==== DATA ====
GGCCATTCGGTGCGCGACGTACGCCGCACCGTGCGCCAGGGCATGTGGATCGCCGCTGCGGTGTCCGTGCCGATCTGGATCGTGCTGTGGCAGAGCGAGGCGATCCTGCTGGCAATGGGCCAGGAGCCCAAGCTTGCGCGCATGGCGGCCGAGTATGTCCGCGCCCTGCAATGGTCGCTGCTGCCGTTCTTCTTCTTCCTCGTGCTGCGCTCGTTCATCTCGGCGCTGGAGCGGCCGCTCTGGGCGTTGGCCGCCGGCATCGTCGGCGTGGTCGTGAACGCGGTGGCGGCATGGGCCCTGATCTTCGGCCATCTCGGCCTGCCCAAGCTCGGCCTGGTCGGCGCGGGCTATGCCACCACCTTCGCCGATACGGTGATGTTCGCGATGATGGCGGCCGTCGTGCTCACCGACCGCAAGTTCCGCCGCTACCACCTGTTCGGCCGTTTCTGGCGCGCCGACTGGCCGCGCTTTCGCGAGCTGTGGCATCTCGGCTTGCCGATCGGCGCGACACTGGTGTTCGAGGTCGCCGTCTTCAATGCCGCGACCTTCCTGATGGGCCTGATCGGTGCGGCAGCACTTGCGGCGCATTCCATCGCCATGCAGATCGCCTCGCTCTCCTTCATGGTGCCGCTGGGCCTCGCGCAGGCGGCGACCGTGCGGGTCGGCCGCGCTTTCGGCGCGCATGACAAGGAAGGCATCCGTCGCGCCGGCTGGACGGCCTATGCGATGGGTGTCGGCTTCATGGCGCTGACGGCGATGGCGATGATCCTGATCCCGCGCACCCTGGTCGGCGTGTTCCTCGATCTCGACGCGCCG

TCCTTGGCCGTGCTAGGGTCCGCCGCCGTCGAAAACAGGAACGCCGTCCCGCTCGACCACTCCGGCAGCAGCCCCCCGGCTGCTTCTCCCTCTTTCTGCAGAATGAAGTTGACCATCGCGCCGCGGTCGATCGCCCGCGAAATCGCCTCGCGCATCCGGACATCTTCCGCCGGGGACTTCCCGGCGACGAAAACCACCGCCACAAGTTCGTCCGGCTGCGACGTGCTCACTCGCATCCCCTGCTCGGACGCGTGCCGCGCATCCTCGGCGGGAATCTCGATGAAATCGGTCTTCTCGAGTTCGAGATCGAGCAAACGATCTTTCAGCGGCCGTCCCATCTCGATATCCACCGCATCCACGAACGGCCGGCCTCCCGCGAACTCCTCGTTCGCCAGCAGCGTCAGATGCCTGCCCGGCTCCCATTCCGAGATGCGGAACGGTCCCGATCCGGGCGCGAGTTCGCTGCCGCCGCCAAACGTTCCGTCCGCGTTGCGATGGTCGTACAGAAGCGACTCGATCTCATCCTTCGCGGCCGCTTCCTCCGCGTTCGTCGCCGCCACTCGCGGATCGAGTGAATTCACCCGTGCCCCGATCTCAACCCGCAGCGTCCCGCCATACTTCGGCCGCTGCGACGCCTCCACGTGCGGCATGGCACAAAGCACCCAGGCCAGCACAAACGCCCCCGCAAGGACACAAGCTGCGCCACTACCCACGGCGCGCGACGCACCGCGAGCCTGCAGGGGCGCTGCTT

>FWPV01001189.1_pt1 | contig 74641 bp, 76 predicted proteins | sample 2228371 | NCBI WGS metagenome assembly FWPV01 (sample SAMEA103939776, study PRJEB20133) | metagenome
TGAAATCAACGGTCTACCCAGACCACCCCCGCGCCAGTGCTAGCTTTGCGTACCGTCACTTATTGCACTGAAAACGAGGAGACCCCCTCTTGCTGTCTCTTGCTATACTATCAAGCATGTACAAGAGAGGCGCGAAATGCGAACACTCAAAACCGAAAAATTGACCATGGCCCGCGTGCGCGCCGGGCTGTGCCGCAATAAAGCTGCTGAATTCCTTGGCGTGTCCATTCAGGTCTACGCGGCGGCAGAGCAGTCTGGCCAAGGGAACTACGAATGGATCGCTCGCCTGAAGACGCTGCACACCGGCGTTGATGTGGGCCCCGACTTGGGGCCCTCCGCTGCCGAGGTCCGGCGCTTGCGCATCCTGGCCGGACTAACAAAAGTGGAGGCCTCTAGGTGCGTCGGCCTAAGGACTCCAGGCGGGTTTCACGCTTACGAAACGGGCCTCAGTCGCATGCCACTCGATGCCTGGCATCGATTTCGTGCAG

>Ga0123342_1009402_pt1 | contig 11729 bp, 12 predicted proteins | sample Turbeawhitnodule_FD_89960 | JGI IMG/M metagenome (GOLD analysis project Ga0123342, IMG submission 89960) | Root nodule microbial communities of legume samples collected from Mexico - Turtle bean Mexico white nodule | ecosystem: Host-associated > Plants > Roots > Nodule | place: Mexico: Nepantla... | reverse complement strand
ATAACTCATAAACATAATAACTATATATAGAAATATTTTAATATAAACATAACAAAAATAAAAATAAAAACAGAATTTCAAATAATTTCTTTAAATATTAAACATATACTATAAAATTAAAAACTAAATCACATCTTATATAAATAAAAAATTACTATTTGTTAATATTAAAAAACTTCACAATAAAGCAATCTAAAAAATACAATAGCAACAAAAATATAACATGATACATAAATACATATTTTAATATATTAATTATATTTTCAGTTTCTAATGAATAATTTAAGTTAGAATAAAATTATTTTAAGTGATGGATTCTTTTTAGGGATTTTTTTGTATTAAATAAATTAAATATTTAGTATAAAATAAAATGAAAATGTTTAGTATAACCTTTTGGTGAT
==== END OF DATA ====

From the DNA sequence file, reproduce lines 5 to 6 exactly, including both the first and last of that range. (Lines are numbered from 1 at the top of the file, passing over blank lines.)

>Ga0123342_1009402_pt1 | contig 11729 bp, 12 predicted proteins | sample Turbeawhitnodule_FD_89960 | JGI IMG/M metagenome (GOLD analysis project Ga0123342, IMG submission 89960) | Root nodule microbial communities of legume samples collected from Mexico - Turtle bean Mexico white nodule | ecosystem: Host-associated > Plants > Roots > Nodule | place: Mexico: Nepantla... | reverse complement strand
ATAACTCATAAACATAATAACTATATATAGAAATATTTTAATATAAACATAACAAAAATAAAAATAAAAACAGAATTTCAAATAATTTCTTTAAATATTAAACATATACTATAAAATTAAAAACTAAATCACATCTTATATAAATAAAAAATTACTATTTGTTAATATTAAAAAACTTCACAATAAAGCAATCTAAAAAATACAATAGCAACAAAAATATAACATGATACATAAATACATATTTTAATATATTAATTATATTTTCAGTTTCTAATGAATAATTTAAGTTAGAATAAAATTATTTTAAGTGATGGATTCTTTTTAGGGATTTTTTTGTATTAAATAAATTAAATATTTAGTATAAAATAAAATGAAAATGTTTAGTATAACCTTTTGGTGAT